Brian de Haaff (Lovability: How to Build a Business That People Love and Be Happy Doing It)
When you learn how much you’re worth, you’ll stop giving people discounts.” ― Anonymous
Zoey Arielle Poulsen (Beauty in the Breakdown)
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Uptown Realty Austin
All-or-nothing thinking is when you see things as only black or white and either-or. For example, if you make a mistake while giving a speech, you think you are a total failure; or if a friend acts distant on the telephone, you believe he or she doesn’t like you anymore. Labeling is an extension of all-or-nothing thinking. When you make a mistake, instead of accepting that you made an error, you label yourself an idiot. If your girlfriend or boyfriend breaks up with you, instead of realizing that he or she doesn’t love you, you call yourself unlovable. Overgeneralizing is basing conclusions on isolated events, then applying them across diverse situations. If you spill a soda, you think, “I’m always a klutz.” If you can’t think of something to say when introduced to someone new, you think, “I never make a good impression.” The tip-off to this type of thinking is use of the word “always” or “never.” Mental filtering is when you remember and dwell on only the negative elements of an event. For instance, after a party, you remember the awkward pauses in conversations, feeling uncomfortable, and forgetting people’s names, while you forget all moments when you had good conversations, introduced yourself to someone new, and when someone paid you a compliment. Discounting the positive is somewhat related to mental filtering. It is when you do something well, such as give a good speech, but make excuses like “It doesn’t count” or “Anyone could have done it” and feel the accomplishment wasn’t good enough. Jumping to conclusions is making negative interpretations about events when there is no evidence to support them. There are generally two forms of jumping to conclusions. In “mind reading,” you believe that someone is reacting negatively to you without checking it out. For instance, if two people stop their conversation when you walk up to them, you assume that they were gossiping about you. In “fortune telling,” you anticipate that things will turn out badly. If you fear taking tests, for example, you always feel that you will fail, even before you start the test. Magnification is exaggerating the importance of problems. For instance, if you don’t do well on a test, you believe you are going to fail the entire semester. Emotional reasoning is when you mistake your emotions for reality. For example, you feel lonely; therefore, you think no one likes you. ”Should” and “shouldn’t” statements are ways of thinking that make you feel that you are never good enough. Even though you do well on a job interview, you think, “I should have said this,” or “I shouldn’t have said that.” Other words that indicate this type of thinking are “ought to” and “have to.” Personalizing the blame is holding yourself responsible for things beyond your control. For instance, you are on your way to study with a group of classmates and you get stuck in traffic. Instead of realizing and accepting that the traffic problem is out of your control, you think you are irresponsible because you are going to be late.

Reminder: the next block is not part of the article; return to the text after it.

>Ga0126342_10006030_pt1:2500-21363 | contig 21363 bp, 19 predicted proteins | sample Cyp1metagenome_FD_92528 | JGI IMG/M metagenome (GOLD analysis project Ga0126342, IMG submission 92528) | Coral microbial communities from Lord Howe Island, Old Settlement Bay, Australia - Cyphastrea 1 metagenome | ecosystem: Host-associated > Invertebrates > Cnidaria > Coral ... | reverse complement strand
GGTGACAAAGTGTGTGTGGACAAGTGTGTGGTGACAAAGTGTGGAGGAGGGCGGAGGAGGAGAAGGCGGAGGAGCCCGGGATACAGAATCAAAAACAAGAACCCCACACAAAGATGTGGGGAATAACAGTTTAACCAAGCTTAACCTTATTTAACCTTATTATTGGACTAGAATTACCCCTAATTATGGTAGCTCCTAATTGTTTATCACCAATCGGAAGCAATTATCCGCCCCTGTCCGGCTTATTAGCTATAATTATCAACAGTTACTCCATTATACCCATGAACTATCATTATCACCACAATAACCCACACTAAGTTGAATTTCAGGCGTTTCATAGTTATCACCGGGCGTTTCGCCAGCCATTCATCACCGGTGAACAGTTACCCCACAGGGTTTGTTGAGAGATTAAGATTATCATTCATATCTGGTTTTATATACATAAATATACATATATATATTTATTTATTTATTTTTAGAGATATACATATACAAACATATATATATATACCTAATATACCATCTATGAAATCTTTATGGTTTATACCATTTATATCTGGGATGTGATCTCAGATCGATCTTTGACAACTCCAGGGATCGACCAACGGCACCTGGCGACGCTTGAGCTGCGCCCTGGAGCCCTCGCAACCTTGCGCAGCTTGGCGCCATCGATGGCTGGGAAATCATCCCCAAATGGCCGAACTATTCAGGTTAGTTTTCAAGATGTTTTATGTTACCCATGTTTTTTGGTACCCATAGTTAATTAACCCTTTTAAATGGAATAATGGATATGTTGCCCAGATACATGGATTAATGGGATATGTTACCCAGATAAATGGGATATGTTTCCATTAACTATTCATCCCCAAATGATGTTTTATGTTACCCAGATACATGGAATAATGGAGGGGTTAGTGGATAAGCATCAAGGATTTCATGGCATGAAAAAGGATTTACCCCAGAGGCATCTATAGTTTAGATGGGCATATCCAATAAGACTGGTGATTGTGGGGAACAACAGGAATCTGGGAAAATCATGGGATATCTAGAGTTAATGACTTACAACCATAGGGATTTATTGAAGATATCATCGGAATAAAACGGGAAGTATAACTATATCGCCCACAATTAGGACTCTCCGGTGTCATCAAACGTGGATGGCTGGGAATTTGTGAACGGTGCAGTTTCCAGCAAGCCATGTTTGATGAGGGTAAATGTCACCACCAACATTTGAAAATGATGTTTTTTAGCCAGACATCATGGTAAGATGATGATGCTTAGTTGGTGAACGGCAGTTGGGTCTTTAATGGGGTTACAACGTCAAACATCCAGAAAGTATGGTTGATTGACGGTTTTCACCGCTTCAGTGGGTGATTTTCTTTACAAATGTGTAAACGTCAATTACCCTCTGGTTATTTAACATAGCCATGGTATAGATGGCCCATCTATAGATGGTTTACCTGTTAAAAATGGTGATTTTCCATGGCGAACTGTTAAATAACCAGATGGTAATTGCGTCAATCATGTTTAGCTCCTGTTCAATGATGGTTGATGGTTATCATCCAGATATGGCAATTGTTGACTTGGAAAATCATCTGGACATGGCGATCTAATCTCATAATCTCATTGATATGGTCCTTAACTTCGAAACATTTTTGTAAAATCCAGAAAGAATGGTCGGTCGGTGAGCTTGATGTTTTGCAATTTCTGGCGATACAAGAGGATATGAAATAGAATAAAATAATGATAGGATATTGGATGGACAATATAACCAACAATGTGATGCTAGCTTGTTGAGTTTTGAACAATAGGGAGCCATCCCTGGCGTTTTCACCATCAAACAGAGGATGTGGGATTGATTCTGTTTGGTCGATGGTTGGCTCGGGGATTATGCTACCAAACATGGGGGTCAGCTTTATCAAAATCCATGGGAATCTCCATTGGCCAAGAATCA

Heather Moehn (Social Anxiety)